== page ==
done below the fork, ie. there is no use of the bridge. You may get wet to your waist, fairly deep, gentle
current, but pretty cold (glacial water).
From here, a big trail will continue down the valley, all the way to the parking area. You pass
Aspiring hut along the way. The hike from the river crossing to the parking is about 12 kilometer.
This trail is quite popular and you are likely to see other people. Near the parking, you will see
the day visitors in even larger numbers.
From the Colin Todd hut, there are two routes. In spring, one may move up the Bonar Glacier close to
the mountain, then ascend steep snow to reach the north-west ridge higher up and above the technical
part of this ridge. This route becomes impossible as the season progresses. The snow is steep and protection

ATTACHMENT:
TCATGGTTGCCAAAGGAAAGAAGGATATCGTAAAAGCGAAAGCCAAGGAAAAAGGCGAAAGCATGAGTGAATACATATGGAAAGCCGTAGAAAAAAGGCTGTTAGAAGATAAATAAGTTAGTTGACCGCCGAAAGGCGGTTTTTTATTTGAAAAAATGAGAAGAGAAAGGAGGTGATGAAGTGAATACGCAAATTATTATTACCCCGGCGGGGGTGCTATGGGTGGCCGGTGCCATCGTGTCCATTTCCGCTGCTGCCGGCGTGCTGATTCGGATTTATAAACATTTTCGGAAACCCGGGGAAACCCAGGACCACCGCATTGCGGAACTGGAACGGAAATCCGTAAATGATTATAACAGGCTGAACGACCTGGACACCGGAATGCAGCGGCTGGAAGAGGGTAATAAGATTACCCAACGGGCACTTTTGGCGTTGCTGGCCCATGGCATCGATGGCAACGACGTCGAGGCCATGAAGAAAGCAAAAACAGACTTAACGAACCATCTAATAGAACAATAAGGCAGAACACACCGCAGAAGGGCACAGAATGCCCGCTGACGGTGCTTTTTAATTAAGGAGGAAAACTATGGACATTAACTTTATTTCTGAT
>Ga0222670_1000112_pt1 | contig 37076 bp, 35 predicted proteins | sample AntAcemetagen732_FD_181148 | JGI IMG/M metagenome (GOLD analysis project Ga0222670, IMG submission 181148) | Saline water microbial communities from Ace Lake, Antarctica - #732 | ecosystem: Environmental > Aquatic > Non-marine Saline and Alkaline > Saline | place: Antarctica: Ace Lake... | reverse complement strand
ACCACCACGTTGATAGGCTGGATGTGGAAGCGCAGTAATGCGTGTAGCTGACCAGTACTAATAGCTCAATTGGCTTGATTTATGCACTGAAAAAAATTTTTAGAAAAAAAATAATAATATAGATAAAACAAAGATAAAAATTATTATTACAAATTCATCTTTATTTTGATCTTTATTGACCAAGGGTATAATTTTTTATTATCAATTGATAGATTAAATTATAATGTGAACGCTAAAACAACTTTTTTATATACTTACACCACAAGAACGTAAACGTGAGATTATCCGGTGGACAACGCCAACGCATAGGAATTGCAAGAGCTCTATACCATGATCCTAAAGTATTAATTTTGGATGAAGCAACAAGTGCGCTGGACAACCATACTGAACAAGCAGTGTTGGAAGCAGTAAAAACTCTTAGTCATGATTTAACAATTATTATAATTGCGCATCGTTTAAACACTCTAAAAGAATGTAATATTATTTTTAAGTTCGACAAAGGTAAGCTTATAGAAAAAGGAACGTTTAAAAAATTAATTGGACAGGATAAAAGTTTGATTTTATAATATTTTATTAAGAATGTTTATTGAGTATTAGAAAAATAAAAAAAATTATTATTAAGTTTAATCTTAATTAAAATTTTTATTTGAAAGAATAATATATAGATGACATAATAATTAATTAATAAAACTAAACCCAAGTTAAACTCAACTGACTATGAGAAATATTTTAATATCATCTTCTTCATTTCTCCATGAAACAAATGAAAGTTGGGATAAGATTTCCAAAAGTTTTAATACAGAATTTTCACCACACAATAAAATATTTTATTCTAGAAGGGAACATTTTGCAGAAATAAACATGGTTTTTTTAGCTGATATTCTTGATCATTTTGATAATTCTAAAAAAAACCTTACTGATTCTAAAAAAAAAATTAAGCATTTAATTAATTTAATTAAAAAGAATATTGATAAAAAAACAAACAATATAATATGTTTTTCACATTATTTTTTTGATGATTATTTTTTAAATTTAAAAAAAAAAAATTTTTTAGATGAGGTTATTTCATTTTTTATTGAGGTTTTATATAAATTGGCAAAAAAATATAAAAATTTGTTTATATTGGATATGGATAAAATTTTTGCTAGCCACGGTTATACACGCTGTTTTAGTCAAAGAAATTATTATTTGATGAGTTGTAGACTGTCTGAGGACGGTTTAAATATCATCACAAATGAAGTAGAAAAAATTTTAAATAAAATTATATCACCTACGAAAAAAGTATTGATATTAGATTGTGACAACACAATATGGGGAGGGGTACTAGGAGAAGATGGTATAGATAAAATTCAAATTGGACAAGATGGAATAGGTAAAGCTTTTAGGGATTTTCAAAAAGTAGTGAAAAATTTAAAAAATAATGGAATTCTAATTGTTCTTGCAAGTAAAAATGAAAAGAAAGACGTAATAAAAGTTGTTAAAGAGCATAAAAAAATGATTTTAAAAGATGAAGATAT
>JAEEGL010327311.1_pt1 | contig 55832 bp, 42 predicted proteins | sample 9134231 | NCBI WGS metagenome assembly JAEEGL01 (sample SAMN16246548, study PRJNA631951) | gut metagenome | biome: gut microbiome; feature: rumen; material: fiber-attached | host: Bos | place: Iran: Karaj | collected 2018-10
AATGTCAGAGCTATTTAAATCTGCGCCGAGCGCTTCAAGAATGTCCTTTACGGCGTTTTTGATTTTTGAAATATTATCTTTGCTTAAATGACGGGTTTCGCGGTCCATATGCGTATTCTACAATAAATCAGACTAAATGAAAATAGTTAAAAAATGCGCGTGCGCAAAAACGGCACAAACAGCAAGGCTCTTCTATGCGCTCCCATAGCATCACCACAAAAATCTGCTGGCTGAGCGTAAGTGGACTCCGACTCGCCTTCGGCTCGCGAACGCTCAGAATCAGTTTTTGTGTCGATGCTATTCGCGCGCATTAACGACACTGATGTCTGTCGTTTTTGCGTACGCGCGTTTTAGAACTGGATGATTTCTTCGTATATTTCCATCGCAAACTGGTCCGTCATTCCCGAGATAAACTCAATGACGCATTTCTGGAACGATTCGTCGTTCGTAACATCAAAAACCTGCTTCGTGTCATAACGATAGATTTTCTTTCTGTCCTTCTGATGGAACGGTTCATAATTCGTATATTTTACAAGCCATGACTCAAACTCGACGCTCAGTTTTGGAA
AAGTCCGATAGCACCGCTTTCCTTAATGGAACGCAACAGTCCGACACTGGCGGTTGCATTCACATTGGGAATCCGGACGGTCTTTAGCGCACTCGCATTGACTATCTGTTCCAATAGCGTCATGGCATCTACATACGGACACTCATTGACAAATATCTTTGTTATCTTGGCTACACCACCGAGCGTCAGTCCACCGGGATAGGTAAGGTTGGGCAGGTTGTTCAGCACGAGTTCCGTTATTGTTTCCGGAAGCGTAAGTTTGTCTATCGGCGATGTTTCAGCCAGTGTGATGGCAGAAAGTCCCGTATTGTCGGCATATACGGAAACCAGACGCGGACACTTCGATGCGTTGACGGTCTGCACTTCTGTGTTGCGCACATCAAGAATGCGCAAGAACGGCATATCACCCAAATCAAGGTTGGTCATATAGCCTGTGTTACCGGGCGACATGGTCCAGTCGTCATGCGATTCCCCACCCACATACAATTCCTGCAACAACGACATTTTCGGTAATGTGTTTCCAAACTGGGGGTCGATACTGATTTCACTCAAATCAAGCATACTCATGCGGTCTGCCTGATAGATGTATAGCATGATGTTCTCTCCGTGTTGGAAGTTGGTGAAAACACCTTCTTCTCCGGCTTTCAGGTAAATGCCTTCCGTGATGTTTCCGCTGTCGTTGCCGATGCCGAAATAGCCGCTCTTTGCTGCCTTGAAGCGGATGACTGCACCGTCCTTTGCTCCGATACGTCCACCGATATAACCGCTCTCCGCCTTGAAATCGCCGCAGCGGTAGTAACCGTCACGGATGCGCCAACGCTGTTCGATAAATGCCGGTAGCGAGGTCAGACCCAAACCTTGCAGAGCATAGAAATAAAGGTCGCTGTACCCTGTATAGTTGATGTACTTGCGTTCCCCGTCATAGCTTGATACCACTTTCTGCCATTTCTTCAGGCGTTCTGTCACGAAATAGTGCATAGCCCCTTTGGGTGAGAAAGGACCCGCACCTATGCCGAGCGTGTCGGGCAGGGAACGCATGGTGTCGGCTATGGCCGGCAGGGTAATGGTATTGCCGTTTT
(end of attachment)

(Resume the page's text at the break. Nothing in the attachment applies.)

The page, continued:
is needed. Several accidents have happened on this snow ramp.
The alternative route is to follow the ridge all the way from Colin Todd. First, this route is fairly easy,
the ridge is broad and the route is basically YDS class 2, perhaps class 2+ a few places. This route
will ascend towards a big rock gendarme, 2151 meter. Just left of this point, there is a steep down-climb
(YDS) class 4, most teams will abseil down this pitch. Next, one may follow snow right next to the high
ridge before connecting back on rock where the ridge becomes quite narrow with several local tops.
There is a bypass along a narrow exposed ledge on the left side, then across yet another hump and from here
one need to rope up, as actual climbing begins.
Since we turned around in this vicinity, this page cannot give much more "first hand" information.
The ridge has a very steep step that is bypassed
on the left, then the somewhat more gentle top section.